If you are more interested in finding unknown settlements than perusing through ghost towns, Arizona holds many possibilities for the archaeology hunter, too. With a 16,000 year history of inhabitation and little knowledge of the early residents, much remains still to be uncovered. The first Spanish explorers arrived believing there were cities of gold in the area. While these cities may or may not actually exist, cliff and pit dwellings have been, and are still being discovered scattered throughout the mountains and canyons. Any discoveries of relics or ancient settlement within the state could lead to unlocking secrets of the earliest people in our lands. No matter how insignificant you feel what you have found may be, you may actually find it an important discovery. Who knows, you might even find one of the fabled Golden cities. Now wouldn’t that make the trip a tad worthwhile?

Arizona isn’t just a leader in metal production – it is also the National leader of legends of lost treasure. Legends in Arizona range from small personal caches to whole gold and silver mines. There are many reasons that treasures were buried or lost. Mines were lost simply because finders did not record the location accurately enough to find their way back once they left, or died without revealing the location. Others hid entrances to avoid discovery, then never returned again. Thieves often buried caches to avoid capture and others buried loot because of threat of attack, theft, or, in later years, because the possession of gold had become illegal.

Superstition Mountains Arizona. .
Some of the scores of legendary treasures to go in search of include the following:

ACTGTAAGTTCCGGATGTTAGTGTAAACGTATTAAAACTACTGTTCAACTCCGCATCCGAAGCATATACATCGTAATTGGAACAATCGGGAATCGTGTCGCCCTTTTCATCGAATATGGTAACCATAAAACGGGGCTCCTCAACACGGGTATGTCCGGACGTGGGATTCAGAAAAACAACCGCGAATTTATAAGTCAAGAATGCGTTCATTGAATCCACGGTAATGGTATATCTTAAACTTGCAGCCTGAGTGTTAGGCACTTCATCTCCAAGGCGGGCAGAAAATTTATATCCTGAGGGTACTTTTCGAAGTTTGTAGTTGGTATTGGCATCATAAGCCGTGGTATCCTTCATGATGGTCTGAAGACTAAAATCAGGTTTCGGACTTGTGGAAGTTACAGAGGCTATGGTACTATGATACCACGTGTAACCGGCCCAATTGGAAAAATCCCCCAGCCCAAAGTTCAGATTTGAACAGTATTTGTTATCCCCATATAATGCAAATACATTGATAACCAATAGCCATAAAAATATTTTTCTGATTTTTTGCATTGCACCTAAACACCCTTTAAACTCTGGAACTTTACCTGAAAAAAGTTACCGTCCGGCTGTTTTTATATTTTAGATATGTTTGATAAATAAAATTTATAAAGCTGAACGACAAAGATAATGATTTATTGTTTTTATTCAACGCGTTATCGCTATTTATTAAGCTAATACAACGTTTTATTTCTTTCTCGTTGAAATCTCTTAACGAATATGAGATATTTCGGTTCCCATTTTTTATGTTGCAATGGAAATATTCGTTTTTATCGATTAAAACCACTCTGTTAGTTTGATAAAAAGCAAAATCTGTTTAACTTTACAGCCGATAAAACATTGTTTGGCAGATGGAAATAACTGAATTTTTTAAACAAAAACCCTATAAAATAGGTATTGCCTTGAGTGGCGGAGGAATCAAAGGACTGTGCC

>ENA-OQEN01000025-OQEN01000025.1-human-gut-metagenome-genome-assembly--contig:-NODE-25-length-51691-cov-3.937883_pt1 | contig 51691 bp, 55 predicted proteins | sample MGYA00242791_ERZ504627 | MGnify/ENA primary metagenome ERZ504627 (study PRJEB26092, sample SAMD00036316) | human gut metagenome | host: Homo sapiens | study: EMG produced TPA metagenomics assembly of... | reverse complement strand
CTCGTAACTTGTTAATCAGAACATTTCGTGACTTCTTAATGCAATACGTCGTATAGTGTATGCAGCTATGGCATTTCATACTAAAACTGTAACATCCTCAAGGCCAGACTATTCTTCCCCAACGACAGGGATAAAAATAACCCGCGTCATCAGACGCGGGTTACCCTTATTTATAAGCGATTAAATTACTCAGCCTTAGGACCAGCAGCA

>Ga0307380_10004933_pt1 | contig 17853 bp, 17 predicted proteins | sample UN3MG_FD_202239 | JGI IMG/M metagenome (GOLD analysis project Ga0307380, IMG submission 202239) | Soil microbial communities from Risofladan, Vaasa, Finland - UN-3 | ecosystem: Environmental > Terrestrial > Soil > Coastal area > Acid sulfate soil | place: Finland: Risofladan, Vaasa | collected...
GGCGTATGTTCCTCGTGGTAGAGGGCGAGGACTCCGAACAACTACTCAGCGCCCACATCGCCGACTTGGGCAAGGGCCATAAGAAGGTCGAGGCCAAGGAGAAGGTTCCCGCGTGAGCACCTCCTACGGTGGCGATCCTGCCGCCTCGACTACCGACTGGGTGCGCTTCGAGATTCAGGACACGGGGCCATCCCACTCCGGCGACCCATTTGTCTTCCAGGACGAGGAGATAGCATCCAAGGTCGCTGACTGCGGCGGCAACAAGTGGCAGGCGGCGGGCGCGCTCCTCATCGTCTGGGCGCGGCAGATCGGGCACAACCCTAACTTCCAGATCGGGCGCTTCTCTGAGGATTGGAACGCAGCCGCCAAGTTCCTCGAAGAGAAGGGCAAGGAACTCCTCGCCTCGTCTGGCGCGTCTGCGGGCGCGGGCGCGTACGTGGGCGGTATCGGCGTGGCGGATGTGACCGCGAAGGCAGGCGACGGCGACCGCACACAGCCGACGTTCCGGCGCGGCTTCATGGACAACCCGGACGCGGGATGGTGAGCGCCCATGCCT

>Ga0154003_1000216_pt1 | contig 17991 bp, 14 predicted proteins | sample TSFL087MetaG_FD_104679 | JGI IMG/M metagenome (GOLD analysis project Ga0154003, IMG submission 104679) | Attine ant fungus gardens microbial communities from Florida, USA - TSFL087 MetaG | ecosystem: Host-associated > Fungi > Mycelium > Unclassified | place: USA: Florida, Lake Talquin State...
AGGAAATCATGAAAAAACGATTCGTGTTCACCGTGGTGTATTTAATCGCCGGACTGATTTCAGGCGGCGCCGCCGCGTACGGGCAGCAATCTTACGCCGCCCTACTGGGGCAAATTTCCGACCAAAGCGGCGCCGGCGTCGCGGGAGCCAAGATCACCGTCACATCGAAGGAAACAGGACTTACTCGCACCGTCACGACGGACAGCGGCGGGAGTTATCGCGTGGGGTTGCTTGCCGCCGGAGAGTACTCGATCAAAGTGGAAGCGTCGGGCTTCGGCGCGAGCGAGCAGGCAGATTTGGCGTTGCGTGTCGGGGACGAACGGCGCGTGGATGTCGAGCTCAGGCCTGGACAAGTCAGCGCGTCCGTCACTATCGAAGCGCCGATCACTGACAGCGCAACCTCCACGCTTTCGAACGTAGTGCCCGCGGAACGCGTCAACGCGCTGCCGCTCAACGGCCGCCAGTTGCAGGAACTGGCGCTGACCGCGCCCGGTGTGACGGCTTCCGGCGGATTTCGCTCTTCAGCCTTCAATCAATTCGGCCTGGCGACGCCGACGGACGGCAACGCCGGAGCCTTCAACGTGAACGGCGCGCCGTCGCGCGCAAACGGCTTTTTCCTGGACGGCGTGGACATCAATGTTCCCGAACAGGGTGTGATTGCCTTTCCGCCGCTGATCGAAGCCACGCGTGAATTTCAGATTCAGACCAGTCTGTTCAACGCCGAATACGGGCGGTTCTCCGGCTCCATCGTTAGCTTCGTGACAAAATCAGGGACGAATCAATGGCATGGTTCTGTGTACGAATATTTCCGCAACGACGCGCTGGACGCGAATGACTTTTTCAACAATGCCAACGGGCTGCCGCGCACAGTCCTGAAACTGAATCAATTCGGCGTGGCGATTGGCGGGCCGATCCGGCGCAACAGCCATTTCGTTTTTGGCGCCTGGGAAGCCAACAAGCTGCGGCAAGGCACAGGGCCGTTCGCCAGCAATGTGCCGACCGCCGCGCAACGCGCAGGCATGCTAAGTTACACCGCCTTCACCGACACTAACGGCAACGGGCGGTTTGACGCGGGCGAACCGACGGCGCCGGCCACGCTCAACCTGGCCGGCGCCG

The possibly most famous legend in the US is the tale of the Lost Dutchman mine. The Lost Dutchman is said to be somewhere in the Superstition Mountains. The legend of the mine has continued to grow over the years thanks to many hunters who set out in search of the mine to never return. The difficulty in finding the mine is not only due to the rugged terrain of the Superstitions, but also the fact that the entrance of the mine was hidden because the owners feared that the mine would be discovered. They did a very good job hiding the mine. To this day it is still lost.

Granite Mountain is believed to be the hiding place of caches from two stagecoach robberies.

Somewhere in the Little Horn Mountains there said to be a ledge of red ore laced with gold. It was revealed to a man by an Indian he had befriended but the man was too old to make the trip back to it again. His sons tried several times to relocate it without success. To this date no one else has found it either.

Typical landscape Arizona.
Bronco Billy, the infamous train robber, was once arrested and held for his part in the theft of Wells Fargo gold. He was later released, however, and there is no evidence that he ever returned to claim his abandoned stashes of stolen wealth. It is thought that the Wells Fargo loot is still somewhere in Solomonville just waiting for the lucky hunter.